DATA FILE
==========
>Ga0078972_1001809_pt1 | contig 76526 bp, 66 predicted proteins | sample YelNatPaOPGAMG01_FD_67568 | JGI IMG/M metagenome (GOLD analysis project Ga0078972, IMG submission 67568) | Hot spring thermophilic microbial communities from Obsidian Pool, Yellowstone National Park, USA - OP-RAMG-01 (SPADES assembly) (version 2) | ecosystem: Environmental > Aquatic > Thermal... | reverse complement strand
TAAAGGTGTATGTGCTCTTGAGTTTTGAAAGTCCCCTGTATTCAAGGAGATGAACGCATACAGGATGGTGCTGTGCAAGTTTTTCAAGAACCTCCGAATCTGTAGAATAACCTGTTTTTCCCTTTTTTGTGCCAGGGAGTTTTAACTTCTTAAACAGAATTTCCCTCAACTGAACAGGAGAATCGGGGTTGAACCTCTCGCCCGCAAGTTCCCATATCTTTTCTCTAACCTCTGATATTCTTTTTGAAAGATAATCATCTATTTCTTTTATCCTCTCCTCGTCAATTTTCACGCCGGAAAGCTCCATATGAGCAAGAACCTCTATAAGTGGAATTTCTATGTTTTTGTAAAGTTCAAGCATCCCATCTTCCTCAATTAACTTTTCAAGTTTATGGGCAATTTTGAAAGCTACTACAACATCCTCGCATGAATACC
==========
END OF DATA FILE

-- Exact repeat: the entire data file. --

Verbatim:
>Ga0078972_1001809_pt1 | contig 76526 bp, 66 predicted proteins | sample YelNatPaOPGAMG01_FD_67568 | JGI IMG/M metagenome (GOLD analysis project Ga0078972, IMG submission 67568) | Hot spring thermophilic microbial communities from Obsidian Pool, Yellowstone National Park, USA - OP-RAMG-01 (SPADES assembly) (version 2) | ecosystem: Environmental > Aquatic > Thermal... | reverse complement strand
TAAAGGTGTATGTGCTCTTGAGTTTTGAAAGTCCCCTGTATTCAAGGAGATGAACGCATACAGGATGGTGCTGTGCAAGTTTTTCAAGAACCTCCGAATCTGTAGAATAACCTGTTTTTCCCTTTTTTGTGCCAGGGAGTTTTAACTTCTTAAACAGAATTTCCCTCAACTGAACAGGAGAATCGGGGTTGAACCTCTCGCCCGCAAGTTCCCATATCTTTTCTCTAACCTCTGATATTCTTTTTGAAAGATAATCATCTATTTCTTTTATCCTCTCCTCGTCAATTTTCACGCCGGAAAGCTCCATATGAGCAAGAACCTCTATAAGTGGAATTTCTATGTTTTTGTAAAGTTCAAGCATCCCATCTTCCTCAATTAACTTTTCAAGTTTATGGGCAATTTTGAAAGCTACTACAACATCCTCGCATGAATACC